Lakers Show they Still Have Learning to do in Loss to Mavs

Darius Soriano —  November 9, 2016

I’m going to keep this brief because, well, I just am.

The Lakers went for their 4th straight victory on Tuesday night, but fell short against the Mavs. The game itself was a back and forth affair and one where the Lakers found themselves “in it” until the end. If going down a certain road of analysis, this is a good sign. This team competes and finds a way to either hang around or be in control long enough to make wins possible. In some games they’ve pulled it out, in others they haven’t.

Tuesday was one of those nights and there’s nothing wrong with that, really. This team was projected to win around 27 games this year. The expectation, then, should be that more often than not Tuesday’s result will be the default, not the exception.

In saying that, Tuesday night should also be seen as an opportunity for this team. There were several things the team simply did not do well and, in the future, can correct to help ensure the result does not get repeated. The team committed 16 turnovers, many of the careless variety which spoke to a lack of attentiveness the team has not often showed. They had too many breakdowns defensively, not shading players correctly, not helping early enough, and not helping the helper when the first line did step up.

They got befuddled by the Mavs’ zone defense and were not as precise as they needed to be in moving themselves or the ball into positions to be a threat. And down the stretch they looked like they were trying to outscore their opponent rather than hold them to fewer points than they were able to get. That last point is a subtle, but important distinction.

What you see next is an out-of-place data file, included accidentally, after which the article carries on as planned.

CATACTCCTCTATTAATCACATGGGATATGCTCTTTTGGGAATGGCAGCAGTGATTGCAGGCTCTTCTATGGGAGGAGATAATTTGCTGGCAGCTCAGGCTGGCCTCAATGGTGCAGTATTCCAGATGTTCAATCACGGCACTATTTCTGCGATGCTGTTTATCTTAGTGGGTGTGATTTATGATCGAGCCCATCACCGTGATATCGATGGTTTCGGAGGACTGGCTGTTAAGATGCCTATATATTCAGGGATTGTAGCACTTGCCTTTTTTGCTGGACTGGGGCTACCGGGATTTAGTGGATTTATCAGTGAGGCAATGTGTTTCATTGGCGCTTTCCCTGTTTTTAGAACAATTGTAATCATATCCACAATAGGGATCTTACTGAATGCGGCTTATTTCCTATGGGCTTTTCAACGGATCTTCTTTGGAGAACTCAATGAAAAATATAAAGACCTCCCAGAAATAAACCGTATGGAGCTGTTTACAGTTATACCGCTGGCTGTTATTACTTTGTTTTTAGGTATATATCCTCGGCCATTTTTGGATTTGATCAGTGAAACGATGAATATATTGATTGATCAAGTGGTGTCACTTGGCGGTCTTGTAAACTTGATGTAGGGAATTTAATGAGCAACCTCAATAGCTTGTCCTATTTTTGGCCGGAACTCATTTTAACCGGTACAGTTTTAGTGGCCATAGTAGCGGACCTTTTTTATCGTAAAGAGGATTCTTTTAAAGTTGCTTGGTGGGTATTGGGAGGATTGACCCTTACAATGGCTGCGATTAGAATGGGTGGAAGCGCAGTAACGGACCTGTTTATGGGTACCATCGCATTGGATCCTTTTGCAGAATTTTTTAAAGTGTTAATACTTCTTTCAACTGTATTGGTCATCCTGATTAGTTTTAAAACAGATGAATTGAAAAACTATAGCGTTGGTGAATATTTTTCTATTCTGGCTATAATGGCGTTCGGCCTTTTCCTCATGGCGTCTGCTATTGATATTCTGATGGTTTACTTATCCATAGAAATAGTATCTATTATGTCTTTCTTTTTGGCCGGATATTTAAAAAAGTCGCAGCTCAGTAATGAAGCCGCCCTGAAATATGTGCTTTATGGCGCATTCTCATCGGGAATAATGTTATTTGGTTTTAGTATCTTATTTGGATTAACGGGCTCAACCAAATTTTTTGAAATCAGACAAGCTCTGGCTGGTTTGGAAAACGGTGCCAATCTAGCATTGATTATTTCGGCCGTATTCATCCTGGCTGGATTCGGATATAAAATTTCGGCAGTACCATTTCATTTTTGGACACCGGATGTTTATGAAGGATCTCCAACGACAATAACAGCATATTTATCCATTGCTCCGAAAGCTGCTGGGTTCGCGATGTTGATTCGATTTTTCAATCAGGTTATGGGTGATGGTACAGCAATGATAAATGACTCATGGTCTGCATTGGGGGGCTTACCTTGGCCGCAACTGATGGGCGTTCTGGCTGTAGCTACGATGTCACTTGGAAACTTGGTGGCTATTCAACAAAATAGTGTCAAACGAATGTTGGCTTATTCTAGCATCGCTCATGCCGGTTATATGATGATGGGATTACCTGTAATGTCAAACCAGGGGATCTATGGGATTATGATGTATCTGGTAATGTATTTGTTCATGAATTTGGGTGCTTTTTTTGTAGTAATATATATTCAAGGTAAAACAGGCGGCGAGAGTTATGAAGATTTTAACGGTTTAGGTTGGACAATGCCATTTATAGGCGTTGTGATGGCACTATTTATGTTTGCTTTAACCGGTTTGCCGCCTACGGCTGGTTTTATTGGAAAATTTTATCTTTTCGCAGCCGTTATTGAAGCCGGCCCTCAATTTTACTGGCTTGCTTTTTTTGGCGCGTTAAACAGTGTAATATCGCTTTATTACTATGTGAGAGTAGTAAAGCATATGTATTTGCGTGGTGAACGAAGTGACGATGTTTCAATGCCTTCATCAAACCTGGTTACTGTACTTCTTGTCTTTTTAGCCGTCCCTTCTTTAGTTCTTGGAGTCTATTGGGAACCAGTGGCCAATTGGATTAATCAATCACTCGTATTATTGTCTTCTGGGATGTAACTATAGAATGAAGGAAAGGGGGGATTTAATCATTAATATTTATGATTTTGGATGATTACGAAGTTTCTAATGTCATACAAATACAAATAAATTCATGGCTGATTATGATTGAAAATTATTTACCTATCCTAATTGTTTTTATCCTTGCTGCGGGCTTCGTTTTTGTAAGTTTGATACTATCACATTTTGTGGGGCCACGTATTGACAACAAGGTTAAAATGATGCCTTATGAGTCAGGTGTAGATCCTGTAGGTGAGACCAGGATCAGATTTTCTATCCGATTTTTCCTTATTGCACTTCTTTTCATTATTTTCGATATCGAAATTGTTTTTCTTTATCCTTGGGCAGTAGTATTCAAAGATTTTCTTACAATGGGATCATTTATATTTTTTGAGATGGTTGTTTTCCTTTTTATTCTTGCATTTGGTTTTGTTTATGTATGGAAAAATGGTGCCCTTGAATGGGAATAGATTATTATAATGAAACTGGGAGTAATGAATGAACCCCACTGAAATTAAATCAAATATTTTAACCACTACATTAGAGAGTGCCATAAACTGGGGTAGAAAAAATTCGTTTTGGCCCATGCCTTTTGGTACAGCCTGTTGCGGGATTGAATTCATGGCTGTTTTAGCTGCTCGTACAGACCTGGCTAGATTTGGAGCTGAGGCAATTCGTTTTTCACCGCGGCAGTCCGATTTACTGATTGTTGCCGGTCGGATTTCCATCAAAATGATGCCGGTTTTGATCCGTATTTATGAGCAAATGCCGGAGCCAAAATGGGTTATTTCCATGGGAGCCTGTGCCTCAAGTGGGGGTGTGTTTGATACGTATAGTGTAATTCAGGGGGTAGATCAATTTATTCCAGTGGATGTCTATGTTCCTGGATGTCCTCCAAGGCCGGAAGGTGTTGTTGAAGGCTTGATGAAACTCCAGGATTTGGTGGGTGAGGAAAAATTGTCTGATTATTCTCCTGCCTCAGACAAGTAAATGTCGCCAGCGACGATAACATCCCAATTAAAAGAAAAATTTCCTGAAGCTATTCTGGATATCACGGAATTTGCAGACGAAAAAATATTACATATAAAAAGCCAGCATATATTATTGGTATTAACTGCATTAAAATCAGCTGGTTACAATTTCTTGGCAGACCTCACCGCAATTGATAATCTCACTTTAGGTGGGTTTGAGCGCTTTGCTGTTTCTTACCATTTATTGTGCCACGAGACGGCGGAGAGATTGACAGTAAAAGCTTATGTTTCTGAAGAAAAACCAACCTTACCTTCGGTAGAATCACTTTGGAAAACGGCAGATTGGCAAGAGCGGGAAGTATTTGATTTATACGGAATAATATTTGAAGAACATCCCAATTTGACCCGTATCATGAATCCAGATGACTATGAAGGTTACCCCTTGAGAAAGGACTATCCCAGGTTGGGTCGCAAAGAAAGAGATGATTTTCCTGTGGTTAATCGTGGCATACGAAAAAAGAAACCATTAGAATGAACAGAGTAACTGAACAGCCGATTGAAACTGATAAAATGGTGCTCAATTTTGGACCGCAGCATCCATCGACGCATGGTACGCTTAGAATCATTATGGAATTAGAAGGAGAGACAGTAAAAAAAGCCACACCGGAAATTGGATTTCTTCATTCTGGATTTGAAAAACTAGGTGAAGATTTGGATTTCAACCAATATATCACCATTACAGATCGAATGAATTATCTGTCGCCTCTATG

This team, though, will learn. And one of the reasons I believe this is because games like last night’s happen. The path to becoming a good team is filled with games like the one the Lakers just played. One where you think they should win, but don’t, and the reasons why have as much (or more) to do with the things you did wrong as what the other team did right. Those games become the teachable moments which smart players and teams can take lasting lessons. Those lessons, the hope goes, become part of their DNA to the point that, more often than not, result in better play in similar situations.

I’m sure the coaches will be stressing these things to the players. I hope the players soak it all in, too.

With that, a few extra notes from the contest:

  • I thought the Lakers really missed Larry Nance, Jr. While I do not think Nance would have been a great defensive option against Harrison Barnes, his defensive instincts as a helper, rebounding, and ability to threaten the paint in the P&R would have helped.
  • Speaking of Nance’s absence, I thought him being unavailable totally threw off Walton’s rotations. While Thomas Robinson got some burn (which was to be expected), Jose Calderon did too. I think the latter only got burn because Ingram go slid up to PF in certain lineups which meant the need to play another wing. I suppose Walton could have just extended the minutes of Clarkson/Russell/Lou, but that’s not what happened.
  • When Barnes started to go off, it again showed the team’s lack of anyone resembling a defensive stopper is. Walton tried every wing defender he had on Barnes, even bringing in Metta at one point to try and slow him down. Nothing worked and Barnes hurt the Lakers severely down the stretch.
  • I think the Lakers need to actively try to get D’Angelo Russell going earlier in games. In the 1st half Russell only took one shot which is not nearly enough. Some of this is on Russell, of course. But in a game where he was being guarded by Barrea to start, a quick post up action or something that would allow him to work 15 feet and in would have been nice. In the 2nd half, the aggression (and buckets) came after a post-up and-1, which was good to see. It just would have been nicer to get some of that earlier in the game.
  • That said, Russell did have 5 first half assists and did finish with 7 on the night. I do like that he’s getting his teammates involved and that he’s showing more comfort in how to set up his teammates in positions where they can get baskets.
  • I was happy to see Jordan Clarkson hit a couple of three pointers last night and, maybe even more importantly, shoot them without hesitating. I would still like to see him up his three-point rate, but I believe that will come when his confidence in that shot returns to preseason levels. Seeing the ball go through the hoop will help.

Darius Soriano

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